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Why you should consider a retirement village

Most homes in Australia are not very senior-friendly and can become more difficult to live in overtime. They may be too big to maintain after the kids moved out or have stairs that can become too hard to go up and down as you age.

Key points:

  • Most homes you have lived in for 20 years are not very senior-friendly

  • Villages tend to handle the harder stuff, like gardening or maintenance work

  • Moving into a retirement village is a great opportunity to downsize

Group of retirees playing cards
You may decide to move into a friendly retirement community with lots of exciting amenities right at your doorstep. [Source: iStock]

While living in your own home can make you feel independent, it is also possible that they can develop into a dangerous place for you over time.

Homes within villages are usually designed to accommodate for ageing including large doorways, bathrooms with grab rails and curbless showers, and safe bench heights in kitchens.

A retirement village may be a great option to downsize and move into a community of like-minded individuals, with the added bonuses of having extra security and a wide range of amenities at your fingertips.

Amenities and environment

When living at home, you have to undertake all the maintenance and gardening, but in a retirement village, they generally have maintenance or garden staff to keep the village looking nice.

So you are able to enjoy a beautifully curated village while not having to raise a finger. And that doesn't mean you don't get to do your own gardening! Most villages have gardening groups as a community activity.

If you have a maintenance issue in your home, your village will be quick to get it fixed for you, whether they call in a third party or send over their onsite maintenance person.

You may decide to move into a friendly retirement community with lots of exciting amenities right at your doorstep. Some villages may have a swimming pool, lawn bowl greens, social areas, cafés, hairdressers or beauty salons.

Some even have physiotherapists, podiatrists and other allied health professionals onsite.

Villages are also a great place to meet new people who are on the same journey as you in retirement. 

Downsizing and preparing for future aged care

Moving into a retirement village is a great opportunity to downsize your assets and prepare yourself for when your needs increase. It is quite common for people to move into a village to do just that.

While your possessions hold precious memories for you, reducing what you own and decluttering can be quite liberating.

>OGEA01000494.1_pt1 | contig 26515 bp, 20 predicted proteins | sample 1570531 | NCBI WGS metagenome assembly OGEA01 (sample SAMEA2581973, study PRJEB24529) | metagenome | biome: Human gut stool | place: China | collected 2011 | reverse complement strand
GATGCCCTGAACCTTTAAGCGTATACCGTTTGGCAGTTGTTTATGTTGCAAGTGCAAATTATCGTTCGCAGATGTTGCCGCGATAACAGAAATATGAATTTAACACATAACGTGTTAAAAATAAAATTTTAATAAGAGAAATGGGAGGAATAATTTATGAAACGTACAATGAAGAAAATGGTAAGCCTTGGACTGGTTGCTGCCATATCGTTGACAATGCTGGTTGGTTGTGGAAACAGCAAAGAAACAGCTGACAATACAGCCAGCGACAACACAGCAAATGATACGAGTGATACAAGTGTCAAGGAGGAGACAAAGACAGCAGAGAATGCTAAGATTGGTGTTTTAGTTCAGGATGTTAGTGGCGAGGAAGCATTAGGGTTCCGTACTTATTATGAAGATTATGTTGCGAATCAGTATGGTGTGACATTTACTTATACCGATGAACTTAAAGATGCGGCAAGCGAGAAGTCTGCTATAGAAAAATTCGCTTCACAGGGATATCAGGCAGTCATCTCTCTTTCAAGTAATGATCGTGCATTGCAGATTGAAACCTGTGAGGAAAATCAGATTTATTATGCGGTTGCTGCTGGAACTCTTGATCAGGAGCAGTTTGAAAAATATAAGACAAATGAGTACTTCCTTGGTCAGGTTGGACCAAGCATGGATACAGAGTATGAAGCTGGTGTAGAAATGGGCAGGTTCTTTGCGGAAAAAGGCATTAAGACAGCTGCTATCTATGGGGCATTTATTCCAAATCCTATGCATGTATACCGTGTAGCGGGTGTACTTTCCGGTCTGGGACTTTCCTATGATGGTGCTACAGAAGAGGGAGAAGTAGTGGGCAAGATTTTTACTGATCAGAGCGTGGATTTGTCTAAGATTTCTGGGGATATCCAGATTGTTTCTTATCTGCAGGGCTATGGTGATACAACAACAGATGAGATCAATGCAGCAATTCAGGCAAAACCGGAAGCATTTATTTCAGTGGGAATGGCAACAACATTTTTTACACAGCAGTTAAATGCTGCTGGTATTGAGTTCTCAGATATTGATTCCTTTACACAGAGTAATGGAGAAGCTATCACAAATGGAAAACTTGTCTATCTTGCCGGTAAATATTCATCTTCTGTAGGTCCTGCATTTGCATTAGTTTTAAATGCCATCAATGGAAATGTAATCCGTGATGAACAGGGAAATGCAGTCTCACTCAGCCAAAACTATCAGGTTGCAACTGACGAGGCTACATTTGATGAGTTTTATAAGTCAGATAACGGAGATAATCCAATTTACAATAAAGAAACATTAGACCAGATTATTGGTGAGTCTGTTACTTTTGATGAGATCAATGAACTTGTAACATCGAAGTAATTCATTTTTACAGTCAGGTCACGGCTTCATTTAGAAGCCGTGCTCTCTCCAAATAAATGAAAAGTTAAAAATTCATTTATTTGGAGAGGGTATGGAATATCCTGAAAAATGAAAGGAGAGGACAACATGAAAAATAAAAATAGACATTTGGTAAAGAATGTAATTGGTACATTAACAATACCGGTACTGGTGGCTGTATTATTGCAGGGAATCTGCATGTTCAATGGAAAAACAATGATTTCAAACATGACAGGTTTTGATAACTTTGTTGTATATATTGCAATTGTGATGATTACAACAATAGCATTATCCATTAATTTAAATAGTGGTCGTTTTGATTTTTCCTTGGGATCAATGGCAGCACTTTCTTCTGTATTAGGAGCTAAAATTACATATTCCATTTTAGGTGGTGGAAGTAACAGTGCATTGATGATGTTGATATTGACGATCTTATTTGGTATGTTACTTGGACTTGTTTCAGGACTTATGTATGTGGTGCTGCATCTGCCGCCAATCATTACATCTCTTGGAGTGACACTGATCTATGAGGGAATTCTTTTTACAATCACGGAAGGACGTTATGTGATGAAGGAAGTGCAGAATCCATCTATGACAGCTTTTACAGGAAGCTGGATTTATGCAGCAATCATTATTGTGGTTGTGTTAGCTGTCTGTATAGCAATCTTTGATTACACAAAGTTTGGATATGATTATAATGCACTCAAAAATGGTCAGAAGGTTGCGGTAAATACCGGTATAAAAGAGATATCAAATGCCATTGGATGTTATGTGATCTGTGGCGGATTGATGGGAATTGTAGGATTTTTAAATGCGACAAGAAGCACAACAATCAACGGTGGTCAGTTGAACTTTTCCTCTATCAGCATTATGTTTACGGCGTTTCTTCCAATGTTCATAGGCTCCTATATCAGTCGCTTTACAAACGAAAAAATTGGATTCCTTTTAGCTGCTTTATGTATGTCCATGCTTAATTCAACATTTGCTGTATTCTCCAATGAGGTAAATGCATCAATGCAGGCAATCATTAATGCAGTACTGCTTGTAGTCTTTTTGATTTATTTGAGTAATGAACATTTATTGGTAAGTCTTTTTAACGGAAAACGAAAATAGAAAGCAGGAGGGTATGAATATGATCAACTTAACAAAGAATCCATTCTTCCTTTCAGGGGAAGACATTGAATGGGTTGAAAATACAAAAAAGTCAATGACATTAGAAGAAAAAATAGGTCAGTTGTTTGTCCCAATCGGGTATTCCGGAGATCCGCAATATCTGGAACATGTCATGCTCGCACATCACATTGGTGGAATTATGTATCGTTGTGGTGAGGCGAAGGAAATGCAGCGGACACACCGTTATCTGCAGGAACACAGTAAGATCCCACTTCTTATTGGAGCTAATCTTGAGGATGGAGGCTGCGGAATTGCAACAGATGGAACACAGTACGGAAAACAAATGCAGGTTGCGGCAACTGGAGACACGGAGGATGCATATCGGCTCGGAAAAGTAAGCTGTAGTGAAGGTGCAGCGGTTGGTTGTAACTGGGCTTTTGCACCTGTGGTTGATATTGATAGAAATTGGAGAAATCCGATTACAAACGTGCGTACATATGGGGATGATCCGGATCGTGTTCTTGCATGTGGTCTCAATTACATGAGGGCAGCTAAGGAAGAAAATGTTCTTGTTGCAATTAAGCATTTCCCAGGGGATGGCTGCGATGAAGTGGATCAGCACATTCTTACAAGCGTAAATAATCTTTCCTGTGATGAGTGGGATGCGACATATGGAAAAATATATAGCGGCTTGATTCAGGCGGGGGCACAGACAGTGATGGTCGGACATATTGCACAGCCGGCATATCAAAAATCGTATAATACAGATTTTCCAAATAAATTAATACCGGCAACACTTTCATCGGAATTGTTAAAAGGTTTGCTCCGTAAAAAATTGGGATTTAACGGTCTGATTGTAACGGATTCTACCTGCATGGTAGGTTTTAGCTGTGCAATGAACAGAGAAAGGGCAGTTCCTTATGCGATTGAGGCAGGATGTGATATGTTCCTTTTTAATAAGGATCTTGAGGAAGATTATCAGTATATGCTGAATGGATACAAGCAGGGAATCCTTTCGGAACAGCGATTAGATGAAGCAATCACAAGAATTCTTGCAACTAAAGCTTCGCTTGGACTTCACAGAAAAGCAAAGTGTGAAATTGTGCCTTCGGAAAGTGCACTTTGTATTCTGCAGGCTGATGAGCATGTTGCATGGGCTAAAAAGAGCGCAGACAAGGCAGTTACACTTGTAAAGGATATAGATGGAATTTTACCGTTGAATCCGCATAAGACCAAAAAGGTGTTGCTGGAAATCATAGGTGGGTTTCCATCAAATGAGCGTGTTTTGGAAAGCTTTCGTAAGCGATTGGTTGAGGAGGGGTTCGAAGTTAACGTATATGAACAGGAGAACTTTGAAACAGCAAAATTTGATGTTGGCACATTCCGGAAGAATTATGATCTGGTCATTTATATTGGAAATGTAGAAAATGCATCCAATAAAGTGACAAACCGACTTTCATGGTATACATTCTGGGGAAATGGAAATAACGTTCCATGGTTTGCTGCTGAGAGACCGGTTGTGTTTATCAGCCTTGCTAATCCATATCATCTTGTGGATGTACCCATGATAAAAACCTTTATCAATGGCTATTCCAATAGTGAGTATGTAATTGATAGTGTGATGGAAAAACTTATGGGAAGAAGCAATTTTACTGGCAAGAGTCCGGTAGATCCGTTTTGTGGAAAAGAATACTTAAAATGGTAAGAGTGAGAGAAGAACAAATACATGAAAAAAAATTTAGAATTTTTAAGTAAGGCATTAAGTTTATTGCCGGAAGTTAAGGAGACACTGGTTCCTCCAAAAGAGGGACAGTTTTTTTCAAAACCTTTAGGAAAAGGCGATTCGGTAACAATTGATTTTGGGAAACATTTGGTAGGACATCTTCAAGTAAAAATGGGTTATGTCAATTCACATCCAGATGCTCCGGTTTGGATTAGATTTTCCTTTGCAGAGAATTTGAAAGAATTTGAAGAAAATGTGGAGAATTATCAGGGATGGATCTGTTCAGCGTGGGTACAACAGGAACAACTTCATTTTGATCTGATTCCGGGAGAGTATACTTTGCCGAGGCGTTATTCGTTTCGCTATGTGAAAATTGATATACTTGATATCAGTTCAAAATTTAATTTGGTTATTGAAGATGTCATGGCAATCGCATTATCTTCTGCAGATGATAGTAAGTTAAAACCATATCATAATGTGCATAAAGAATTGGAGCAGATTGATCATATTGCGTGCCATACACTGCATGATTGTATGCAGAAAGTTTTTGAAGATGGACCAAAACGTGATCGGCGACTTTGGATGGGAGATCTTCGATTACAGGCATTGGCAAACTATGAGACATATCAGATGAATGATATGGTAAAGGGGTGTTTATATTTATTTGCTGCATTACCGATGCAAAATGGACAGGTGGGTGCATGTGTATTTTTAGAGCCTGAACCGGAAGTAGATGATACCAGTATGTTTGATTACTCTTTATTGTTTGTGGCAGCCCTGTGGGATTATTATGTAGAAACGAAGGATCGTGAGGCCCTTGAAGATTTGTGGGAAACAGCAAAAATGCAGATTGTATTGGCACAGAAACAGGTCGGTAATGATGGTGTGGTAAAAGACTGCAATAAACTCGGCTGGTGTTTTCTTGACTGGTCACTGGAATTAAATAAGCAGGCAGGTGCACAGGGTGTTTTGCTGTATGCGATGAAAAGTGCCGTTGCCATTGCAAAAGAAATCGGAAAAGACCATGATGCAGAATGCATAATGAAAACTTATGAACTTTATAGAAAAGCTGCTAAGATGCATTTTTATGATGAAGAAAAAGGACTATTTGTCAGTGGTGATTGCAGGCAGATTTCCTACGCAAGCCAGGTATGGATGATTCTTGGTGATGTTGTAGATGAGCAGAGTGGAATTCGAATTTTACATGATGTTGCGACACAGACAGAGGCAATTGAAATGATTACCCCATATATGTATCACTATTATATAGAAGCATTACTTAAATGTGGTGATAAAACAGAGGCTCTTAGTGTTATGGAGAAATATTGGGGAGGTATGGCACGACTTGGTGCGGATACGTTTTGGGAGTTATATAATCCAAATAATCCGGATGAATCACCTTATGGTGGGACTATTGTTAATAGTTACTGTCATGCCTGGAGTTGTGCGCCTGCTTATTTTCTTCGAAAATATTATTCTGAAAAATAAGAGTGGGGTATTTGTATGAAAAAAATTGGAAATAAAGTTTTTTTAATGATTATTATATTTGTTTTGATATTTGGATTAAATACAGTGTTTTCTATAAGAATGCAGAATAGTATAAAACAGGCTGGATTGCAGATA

Even though you may have to downsize when you move into a retirement village, the great thing is, is that you get to decide what you want to keep and what you don't need anymore. 

And you don't have to get rid of everything. Items that are ideal to get rid of could be things that are unused, taking up space, broken, or you have another item that does the same function.

Additionally, if you do sell or get rid of something, you can always replace it with a better, newer version.

Downsizing also prepares you for your aged care journey that may come in the future. The average length of stay for a resident in a village is seven years. You may end up needing to move into supported living or aged care to assist with your increasing care requirements.

Added security

Retirement villages provide many new residents with added safety and security that they wouldn't normally feel at their old home. 

Many retirement villages provide a higher level of security, like onsite security, gated communities, and potentially 24/7 emergency call alarms.

Villages can be apartment blocks or groupings of houses, so generally, you know everyone around you.

If you go away on holiday, rather than asking someone to keep an eye on your property, you have a whole street and village management. It means you never have to worry about the safety of your home while you are away travelling.

Your friends and family can also be assured that there will be someone who will notify them if an emergency arises.

Some villages have inbuilt emergency buttons for medical or other emergencies. This can also bring a level of security to older people who may be becoming frailer.

If you need some in home assistance while living in a village, you can still access home care services. In some cases, your village may provide home care services alongside their other duties or you may be eligible for Government funded supports.

Closer to family and services

For some people, moving into a village might be ideal if they want to be closer family. While you can buy a new house nearby, retirement villages, for the most part, can be cheaper than buying a house.

Most organisations try their best to build a village in close proximity to main streets and shops in towns, near transport, health facilities, and other services in cities. This means you will be situated in a great location while still being near family.

It also means you have fewer issues selling the home when you leave, as the village may handle the resale of your property once you start the exit process.

Why are you considering moving into a retirement village? Tell us in the comments below.

Related content:

Downsizing and moving into a retirement village
Finding the right retirement village for you
Should I rent or own a place in a retirement village?

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